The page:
AT&T CEO Randall Stephenson said DirecTV’s rapid subscriber base decline will continue this year as his company lets lower revenue customers leave the service as their contracts expire.
“This is going to be a year of cleaning up the video business,” said Stephenson today during a JP Morgan investor conference.
Aside from sustainable content agreements, Stephenson said getting low ARPU customers off of DirecTV is key to stabilizing AT&T’s video business. He warned that it will churn rates to spike but said that AT&T doesn’t see a way to get them to profitable levels. He added that DirecTV’s churn is over 100% driven by this customer base.
During the most recent quarter, AT&T reported a net loss of 544,000 traditional video subscribers and a net loss of 83,000 DirecTV Now subscribers. The company’s total 627,000 video subscriber losses accounted for approximately half of 1.28 million subscribers lost by the U.S. pay TV industry in the first quarter, according to the Leichtman Research Group.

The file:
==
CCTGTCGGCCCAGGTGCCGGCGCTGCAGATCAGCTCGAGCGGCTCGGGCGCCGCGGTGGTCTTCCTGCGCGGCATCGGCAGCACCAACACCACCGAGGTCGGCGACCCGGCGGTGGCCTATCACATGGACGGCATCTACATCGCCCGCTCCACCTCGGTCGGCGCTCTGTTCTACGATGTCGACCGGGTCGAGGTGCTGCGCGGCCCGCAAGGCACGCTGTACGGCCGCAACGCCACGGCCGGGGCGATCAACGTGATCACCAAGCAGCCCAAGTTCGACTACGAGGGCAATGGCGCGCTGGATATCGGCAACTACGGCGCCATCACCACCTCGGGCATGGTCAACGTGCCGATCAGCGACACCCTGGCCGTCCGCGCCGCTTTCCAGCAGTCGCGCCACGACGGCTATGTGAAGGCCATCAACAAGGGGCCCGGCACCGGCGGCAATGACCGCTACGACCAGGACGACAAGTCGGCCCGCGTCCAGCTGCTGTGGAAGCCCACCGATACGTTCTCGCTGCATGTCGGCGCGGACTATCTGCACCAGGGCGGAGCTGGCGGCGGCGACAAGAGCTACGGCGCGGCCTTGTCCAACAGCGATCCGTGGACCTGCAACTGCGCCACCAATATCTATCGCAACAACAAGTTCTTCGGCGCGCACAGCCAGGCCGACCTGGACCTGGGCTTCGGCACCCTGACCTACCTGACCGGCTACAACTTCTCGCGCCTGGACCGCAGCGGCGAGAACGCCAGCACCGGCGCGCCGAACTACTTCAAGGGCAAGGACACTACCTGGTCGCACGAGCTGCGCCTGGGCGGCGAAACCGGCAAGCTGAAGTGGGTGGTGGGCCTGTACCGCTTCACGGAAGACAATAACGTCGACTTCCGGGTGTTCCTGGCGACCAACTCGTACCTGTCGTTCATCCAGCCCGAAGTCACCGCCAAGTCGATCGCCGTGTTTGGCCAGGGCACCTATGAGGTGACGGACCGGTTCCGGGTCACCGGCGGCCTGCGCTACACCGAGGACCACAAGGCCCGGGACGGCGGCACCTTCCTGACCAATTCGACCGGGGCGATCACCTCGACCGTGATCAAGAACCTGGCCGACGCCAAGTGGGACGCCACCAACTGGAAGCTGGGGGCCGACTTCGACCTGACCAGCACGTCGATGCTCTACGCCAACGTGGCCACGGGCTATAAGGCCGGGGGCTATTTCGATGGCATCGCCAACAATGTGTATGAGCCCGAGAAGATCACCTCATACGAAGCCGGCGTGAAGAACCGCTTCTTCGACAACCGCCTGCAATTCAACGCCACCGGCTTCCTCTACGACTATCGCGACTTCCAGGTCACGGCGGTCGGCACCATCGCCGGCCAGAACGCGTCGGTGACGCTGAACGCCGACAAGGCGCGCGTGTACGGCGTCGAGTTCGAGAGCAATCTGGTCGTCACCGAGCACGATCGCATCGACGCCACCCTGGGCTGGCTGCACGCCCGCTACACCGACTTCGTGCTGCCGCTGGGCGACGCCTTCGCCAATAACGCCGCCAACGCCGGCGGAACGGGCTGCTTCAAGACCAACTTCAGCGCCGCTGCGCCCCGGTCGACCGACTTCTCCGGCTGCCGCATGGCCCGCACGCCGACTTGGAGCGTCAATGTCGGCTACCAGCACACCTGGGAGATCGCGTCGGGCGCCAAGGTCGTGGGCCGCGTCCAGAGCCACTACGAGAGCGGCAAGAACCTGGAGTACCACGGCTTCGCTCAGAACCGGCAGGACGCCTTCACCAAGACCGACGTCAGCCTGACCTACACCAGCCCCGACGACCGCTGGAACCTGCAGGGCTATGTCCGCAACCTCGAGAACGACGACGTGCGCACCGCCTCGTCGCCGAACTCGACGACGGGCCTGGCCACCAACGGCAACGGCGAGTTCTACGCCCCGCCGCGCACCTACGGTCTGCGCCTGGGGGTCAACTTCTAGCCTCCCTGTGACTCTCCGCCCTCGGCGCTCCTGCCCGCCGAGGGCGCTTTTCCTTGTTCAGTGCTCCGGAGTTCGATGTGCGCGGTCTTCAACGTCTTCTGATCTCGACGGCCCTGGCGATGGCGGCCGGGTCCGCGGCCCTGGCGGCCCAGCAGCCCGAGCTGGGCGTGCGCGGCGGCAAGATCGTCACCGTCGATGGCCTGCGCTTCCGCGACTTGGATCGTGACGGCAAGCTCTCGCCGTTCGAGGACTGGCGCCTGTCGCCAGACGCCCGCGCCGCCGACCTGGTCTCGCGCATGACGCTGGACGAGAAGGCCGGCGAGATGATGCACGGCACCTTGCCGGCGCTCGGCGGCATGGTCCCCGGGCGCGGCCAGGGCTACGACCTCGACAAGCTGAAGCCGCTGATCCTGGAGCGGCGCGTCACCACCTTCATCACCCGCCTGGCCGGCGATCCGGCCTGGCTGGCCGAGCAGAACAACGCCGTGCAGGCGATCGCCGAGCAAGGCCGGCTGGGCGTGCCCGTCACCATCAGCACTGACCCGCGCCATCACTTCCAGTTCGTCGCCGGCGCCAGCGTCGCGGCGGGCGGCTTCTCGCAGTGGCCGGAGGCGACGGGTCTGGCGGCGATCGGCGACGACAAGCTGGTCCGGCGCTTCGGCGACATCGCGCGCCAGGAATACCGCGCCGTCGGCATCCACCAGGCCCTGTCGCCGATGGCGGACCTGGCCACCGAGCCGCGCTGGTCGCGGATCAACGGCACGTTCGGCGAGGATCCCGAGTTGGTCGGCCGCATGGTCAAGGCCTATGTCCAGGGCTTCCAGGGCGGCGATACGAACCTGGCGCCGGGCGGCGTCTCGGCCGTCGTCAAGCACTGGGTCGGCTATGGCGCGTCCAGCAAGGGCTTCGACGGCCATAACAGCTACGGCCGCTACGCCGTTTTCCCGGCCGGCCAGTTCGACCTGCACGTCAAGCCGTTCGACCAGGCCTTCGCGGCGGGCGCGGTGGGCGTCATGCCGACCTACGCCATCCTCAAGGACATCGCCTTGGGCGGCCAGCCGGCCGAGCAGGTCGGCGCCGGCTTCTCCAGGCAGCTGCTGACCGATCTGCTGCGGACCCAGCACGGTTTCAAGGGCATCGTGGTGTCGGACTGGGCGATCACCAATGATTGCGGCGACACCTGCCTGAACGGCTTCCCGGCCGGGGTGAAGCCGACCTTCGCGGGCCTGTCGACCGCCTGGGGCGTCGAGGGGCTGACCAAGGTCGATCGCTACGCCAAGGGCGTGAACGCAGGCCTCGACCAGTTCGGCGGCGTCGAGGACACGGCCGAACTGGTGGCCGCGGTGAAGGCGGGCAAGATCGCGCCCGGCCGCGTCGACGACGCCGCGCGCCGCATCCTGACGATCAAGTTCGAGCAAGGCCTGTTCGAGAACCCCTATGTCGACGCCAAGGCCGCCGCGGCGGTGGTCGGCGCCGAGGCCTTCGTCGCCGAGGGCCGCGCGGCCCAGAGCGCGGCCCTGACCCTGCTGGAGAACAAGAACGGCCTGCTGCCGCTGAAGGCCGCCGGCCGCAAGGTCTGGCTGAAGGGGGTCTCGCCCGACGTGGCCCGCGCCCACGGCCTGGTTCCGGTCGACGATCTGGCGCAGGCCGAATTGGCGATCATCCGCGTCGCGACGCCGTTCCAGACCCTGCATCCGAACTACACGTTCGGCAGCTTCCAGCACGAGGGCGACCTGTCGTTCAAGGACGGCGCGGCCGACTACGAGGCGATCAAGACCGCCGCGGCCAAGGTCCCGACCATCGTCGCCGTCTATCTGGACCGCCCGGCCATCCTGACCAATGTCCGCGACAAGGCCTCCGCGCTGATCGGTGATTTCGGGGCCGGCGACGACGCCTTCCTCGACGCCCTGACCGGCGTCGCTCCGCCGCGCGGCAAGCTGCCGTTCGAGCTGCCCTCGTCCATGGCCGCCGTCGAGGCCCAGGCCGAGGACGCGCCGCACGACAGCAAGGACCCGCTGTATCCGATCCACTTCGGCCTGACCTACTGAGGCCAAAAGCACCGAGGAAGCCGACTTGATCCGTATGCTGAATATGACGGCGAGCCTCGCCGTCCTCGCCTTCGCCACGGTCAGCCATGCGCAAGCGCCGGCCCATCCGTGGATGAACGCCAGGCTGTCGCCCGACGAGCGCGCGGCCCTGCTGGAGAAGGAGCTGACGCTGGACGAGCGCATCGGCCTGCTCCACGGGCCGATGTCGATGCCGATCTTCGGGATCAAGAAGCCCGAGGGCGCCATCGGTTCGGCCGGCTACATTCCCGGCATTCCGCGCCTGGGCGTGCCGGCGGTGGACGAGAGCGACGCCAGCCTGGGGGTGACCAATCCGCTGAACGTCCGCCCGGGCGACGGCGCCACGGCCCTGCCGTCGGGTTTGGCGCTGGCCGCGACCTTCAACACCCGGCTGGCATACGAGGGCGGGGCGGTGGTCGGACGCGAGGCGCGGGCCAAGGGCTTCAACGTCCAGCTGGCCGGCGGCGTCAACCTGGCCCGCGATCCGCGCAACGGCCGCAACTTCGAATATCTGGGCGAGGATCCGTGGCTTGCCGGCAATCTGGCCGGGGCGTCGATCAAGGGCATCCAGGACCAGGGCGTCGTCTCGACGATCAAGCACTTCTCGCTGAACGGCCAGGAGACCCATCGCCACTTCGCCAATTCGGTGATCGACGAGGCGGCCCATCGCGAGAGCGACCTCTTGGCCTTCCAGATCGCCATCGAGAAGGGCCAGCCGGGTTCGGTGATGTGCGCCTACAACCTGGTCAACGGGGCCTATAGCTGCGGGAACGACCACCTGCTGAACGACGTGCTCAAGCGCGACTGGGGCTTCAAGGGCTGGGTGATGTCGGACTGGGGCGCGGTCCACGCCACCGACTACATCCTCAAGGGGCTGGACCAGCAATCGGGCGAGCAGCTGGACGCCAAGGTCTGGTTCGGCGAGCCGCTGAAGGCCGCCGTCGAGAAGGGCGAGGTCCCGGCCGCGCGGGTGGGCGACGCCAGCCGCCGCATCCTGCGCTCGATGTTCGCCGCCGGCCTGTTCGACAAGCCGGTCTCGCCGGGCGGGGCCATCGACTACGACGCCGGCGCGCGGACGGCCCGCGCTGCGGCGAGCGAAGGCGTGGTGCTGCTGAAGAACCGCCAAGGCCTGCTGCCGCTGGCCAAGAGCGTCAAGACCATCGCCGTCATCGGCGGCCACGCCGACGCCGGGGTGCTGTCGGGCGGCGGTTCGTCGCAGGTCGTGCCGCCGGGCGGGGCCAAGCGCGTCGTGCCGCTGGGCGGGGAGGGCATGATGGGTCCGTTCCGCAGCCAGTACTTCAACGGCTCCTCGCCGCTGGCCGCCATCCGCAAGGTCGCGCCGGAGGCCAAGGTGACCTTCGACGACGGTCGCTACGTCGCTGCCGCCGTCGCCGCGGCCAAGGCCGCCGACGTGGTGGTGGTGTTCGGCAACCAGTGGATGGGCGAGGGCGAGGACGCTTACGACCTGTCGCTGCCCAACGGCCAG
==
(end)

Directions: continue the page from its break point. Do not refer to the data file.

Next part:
The good news is that AT&T’s video business should achieve EBITDA stability this year and into 2020, according to Stephenson. He said going forward, DirecTV’s “thin client,” a streaming version of DirecTV that’s debuting later this year, will be the workhorse for DirecTV, and will bring price levels down for customers that are struggling.
AT&T is also working on its WarnerMedia subscription streaming service, which Stephenson said will beta-launch this year before getting a full launch in 2020. He said his company sees tens of millions of subscribers showing up for the service, and he clarified that people who subscribe to HBO on other pay TV platforms like Comcast will get access to the service.